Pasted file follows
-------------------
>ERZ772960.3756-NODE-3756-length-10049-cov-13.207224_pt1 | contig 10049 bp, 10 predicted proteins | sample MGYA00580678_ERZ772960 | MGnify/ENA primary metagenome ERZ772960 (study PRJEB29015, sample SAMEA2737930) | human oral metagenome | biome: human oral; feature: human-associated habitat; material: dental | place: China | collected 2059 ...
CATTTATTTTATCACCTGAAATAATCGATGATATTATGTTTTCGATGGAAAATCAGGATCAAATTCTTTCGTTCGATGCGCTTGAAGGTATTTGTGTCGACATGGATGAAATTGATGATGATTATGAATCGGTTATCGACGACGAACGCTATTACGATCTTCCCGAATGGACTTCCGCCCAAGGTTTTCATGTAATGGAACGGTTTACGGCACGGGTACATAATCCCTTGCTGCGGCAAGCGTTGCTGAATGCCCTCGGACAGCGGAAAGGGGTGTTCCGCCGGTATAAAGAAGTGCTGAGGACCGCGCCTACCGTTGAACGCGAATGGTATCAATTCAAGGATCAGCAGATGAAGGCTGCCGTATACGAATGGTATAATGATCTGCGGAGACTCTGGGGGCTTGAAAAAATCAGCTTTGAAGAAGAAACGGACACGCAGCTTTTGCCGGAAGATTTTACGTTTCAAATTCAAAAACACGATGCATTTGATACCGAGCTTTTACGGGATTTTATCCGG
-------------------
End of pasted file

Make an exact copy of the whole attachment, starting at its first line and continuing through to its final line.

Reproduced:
>ERZ772960.3756-NODE-3756-length-10049-cov-13.207224_pt1 | contig 10049 bp, 10 predicted proteins | sample MGYA00580678_ERZ772960 | MGnify/ENA primary metagenome ERZ772960 (study PRJEB29015, sample SAMEA2737930) | human oral metagenome | biome: human oral; feature: human-associated habitat; material: dental | place: China | collected 2059 ...
CATTTATTTTATCACCTGAAATAATCGATGATATTATGTTTTCGATGGAAAATCAGGATCAAATTCTTTCGTTCGATGCGCTTGAAGGTATTTGTGTCGACATGGATGAAATTGATGATGATTATGAATCGGTTATCGACGACGAACGCTATTACGATCTTCCCGAATGGACTTCCGCCCAAGGTTTTCATGTAATGGAACGGTTTACGGCACGGGTACATAATCCCTTGCTGCGGCAAGCGTTGCTGAATGCCCTCGGACAGCGGAAAGGGGTGTTCCGCCGGTATAAAGAAGTGCTGAGGACCGCGCCTACCGTTGAACGCGAATGGTATCAATTCAAGGATCAGCAGATGAAGGCTGCCGTATACGAATGGTATAATGATCTGCGGAGACTCTGGGGGCTTGAAAAAATCAGCTTTGAAGAAGAAACGGACACGCAGCTTTTGCCGGAAGATTTTACGTTTCAAATTCAAAAACACGATGCATTTGATACCGAGCTTTTACGGGATTTTATCCGG